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This classic children’s game practises instructions by responding with movement, therefore benefiting kinaesthetic learners through TPR (total physical response).
Simon says or a similar game exists in many other languages, with many of these using the name “Simon says”. In other cases, a different name is used (e.g. Jacob in Turkish, Jean/Jacques in French), or a position such as teacher, leader, king or a military rank such as captain. Many students are therefore likely to be able to understand this game due to their familiarity with their own language version.
As well as being a great one-off time filler or stirrer, Simon Says can be used as part of a regular opening or closing routine with young learners. By regularly planning to play this game, the same instructions can be recycled every lesson. Instructions that have been learnt can be temporarily dropped for several lessons and then make a return to check students have retained the instruction.
The best way to introduce this game is simply to start playing it. Say “Simon says” and follow with an instruction. Until students get the hang off the game, it is a good idea to do the instruction as well. You can also replace Simon with your own name. After a few instructions, say an instruction but don’t use “Simon says.” Students should not do this instruction.
You could decide that students are out if they do the instruction that they weren’t meant to. However, this means that some students are left out and not practising, so it is best to simply allow students to continue.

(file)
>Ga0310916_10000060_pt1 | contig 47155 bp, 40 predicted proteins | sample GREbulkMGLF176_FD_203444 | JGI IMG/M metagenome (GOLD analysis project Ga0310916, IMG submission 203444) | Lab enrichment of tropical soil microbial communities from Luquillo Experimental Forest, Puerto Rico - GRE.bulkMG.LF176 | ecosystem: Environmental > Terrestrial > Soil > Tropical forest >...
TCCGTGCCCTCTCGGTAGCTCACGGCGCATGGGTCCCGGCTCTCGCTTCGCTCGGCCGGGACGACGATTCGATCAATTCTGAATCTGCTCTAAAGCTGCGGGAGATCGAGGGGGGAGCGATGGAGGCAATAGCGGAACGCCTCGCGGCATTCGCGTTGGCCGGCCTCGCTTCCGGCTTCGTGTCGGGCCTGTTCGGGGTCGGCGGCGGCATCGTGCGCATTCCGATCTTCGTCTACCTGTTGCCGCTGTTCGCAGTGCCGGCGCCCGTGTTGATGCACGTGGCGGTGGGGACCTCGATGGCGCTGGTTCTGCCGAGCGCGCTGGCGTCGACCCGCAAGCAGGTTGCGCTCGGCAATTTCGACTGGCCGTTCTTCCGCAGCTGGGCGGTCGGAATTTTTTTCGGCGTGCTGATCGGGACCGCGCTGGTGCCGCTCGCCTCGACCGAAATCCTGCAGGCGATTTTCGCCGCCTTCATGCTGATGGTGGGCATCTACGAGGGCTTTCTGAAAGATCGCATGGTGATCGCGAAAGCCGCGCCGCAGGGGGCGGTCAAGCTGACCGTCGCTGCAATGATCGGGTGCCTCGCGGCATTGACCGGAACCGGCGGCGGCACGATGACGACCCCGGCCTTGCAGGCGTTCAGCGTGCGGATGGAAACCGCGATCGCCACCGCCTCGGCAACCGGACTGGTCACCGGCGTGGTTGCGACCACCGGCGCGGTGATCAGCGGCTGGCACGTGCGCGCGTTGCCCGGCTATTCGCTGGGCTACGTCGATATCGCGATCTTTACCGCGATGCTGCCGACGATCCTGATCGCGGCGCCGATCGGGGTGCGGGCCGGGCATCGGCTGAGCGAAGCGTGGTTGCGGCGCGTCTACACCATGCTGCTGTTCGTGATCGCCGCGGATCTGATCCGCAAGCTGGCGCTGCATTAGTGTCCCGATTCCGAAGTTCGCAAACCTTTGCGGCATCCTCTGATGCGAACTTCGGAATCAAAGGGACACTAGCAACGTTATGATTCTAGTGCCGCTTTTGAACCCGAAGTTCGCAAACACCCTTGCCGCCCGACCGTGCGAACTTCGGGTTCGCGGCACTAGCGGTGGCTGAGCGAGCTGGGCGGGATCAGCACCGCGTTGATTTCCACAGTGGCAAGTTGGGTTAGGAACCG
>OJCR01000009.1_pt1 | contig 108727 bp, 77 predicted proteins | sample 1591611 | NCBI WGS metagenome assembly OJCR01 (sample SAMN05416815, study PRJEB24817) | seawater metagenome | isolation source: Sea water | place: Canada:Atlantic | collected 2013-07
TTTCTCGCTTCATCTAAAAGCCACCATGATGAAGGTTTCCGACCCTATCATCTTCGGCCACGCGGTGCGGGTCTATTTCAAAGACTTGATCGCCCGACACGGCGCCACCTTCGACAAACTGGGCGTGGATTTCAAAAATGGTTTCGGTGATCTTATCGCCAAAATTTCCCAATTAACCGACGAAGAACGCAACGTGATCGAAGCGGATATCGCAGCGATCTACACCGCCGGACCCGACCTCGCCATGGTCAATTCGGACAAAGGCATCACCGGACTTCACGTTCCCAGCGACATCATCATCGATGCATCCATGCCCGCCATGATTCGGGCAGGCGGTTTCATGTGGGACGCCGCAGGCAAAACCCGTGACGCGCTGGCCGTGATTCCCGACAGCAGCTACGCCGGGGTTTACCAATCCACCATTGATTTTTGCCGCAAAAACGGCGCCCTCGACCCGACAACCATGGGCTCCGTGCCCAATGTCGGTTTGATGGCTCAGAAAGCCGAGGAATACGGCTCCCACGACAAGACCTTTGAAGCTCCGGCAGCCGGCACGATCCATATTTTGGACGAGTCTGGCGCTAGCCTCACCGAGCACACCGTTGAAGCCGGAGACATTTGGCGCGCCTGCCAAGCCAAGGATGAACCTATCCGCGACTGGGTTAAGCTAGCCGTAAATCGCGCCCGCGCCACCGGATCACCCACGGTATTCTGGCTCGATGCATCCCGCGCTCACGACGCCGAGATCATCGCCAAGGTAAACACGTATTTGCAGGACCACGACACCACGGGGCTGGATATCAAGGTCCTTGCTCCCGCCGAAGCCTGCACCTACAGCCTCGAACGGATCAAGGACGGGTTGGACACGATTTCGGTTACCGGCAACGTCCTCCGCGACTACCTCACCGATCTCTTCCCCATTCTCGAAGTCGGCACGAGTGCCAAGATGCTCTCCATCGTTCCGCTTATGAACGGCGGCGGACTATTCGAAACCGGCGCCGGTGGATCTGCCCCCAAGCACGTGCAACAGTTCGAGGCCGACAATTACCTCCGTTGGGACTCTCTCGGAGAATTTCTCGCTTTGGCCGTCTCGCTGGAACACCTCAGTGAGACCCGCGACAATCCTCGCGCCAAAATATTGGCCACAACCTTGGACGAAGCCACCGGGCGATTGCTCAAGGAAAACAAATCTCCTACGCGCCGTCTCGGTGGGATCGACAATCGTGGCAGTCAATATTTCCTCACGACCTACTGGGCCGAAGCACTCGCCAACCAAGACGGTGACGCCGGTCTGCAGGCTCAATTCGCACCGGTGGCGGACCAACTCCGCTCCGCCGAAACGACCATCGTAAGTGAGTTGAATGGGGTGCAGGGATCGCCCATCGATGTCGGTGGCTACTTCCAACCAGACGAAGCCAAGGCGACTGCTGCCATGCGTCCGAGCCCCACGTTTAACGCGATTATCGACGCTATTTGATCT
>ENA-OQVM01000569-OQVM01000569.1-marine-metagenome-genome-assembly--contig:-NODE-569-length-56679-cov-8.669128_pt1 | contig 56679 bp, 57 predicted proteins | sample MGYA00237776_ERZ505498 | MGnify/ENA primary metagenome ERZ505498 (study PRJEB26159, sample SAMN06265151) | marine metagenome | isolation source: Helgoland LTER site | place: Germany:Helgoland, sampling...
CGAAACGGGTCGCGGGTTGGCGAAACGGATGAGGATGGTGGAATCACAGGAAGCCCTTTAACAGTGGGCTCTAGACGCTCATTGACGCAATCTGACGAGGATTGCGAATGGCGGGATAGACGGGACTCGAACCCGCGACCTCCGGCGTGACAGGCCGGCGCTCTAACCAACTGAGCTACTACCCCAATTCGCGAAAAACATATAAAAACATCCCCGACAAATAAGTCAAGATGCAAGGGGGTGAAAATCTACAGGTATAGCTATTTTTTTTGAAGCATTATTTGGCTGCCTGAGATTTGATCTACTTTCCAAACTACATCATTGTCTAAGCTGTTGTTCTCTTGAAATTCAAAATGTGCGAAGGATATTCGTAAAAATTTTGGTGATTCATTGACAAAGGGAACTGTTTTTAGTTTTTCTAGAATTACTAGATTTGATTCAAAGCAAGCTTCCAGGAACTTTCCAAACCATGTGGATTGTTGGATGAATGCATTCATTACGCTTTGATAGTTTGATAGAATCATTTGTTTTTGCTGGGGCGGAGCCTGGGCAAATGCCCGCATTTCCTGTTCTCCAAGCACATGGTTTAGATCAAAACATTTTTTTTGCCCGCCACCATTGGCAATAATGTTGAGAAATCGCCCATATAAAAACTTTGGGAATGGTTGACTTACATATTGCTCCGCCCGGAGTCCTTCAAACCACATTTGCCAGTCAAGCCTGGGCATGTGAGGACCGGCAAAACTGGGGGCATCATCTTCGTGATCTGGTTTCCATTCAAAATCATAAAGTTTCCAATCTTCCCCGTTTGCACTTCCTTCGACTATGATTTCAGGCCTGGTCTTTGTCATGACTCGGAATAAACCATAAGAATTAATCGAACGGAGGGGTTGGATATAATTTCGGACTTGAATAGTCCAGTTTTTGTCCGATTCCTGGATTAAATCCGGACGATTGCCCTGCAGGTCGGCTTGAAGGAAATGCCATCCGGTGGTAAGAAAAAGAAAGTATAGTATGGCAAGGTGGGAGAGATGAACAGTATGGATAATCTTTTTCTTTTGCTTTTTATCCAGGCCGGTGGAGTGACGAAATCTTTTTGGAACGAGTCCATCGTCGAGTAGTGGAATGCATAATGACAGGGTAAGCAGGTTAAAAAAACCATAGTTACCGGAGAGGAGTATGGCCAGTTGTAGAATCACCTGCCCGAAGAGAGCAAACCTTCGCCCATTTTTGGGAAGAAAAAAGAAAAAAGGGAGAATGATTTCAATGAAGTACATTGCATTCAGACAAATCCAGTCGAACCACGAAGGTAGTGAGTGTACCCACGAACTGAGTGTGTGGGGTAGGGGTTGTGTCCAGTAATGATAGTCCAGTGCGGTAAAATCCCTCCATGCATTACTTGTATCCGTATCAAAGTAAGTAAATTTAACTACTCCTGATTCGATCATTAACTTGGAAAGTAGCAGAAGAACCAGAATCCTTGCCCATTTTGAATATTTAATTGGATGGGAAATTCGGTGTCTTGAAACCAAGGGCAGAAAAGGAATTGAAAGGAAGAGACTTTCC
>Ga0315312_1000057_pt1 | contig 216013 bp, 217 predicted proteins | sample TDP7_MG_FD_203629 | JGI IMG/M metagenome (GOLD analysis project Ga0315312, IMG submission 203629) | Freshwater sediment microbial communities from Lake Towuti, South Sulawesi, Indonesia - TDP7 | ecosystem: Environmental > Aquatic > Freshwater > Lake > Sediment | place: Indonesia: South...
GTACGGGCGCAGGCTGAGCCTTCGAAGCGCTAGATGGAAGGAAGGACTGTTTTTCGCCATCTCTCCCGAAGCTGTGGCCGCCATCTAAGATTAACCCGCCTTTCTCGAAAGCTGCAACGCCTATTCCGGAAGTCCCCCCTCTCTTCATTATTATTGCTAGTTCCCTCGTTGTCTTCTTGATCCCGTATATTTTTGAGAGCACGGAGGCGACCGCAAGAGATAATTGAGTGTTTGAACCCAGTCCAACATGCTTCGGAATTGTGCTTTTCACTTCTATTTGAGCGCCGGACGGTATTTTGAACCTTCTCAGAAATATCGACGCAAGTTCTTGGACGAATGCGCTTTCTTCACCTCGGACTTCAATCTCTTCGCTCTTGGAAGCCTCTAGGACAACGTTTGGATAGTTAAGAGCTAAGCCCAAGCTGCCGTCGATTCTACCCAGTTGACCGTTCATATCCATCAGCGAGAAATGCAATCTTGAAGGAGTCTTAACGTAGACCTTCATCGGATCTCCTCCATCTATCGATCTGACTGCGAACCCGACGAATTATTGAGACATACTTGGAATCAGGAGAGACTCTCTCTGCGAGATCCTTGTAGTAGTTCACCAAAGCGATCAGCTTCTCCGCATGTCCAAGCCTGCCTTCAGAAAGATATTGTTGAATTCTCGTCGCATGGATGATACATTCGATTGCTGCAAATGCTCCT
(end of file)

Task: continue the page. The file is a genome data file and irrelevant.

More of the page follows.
T: Simon says comb you hair.
Ss: (Mime combing hair)
T: Sit down.
Ss: (Remain standing apart from one who sits)
T: (To sitting student) Simon didn’t say.
1: If students are able to remember the instructions they can take over and call out instructions.
2: Instead of Simon says, you can use the commands “do this” and “do that”. A “do this” instruction should be obeyed, while “do that” instructions should not.
3: After students have performed some actions many times you should not need to perform the action for them. Try to delay showing the action in subsequent games.
Online: Simon Says is quite possible to play online. One potential problem however is that you do not have a clear idea of the space the student has around them. You may find it a good idea to tell the student to stand up, take a step back from their computer, put their arms out and slowly turn around to make sure they have space.
Classroom instructions – show me your pen/close your book/sit down/stand up
Animals – act like a monkey/elephant/crocodile/tiger
Clothes – put on/take off your hat/glasses/shoes/jacket/jumper
Leisure activities – play the piano, play football, go swimming
Food – eat an ice cream, eat pizza, eat chips, drink some milk
Body parts – clap your hands, stand on one leg, fold your arms, touch your ear
Classroom objects – point to the window/door/clock
Daily routines – brush your teeth, go to bed, wake up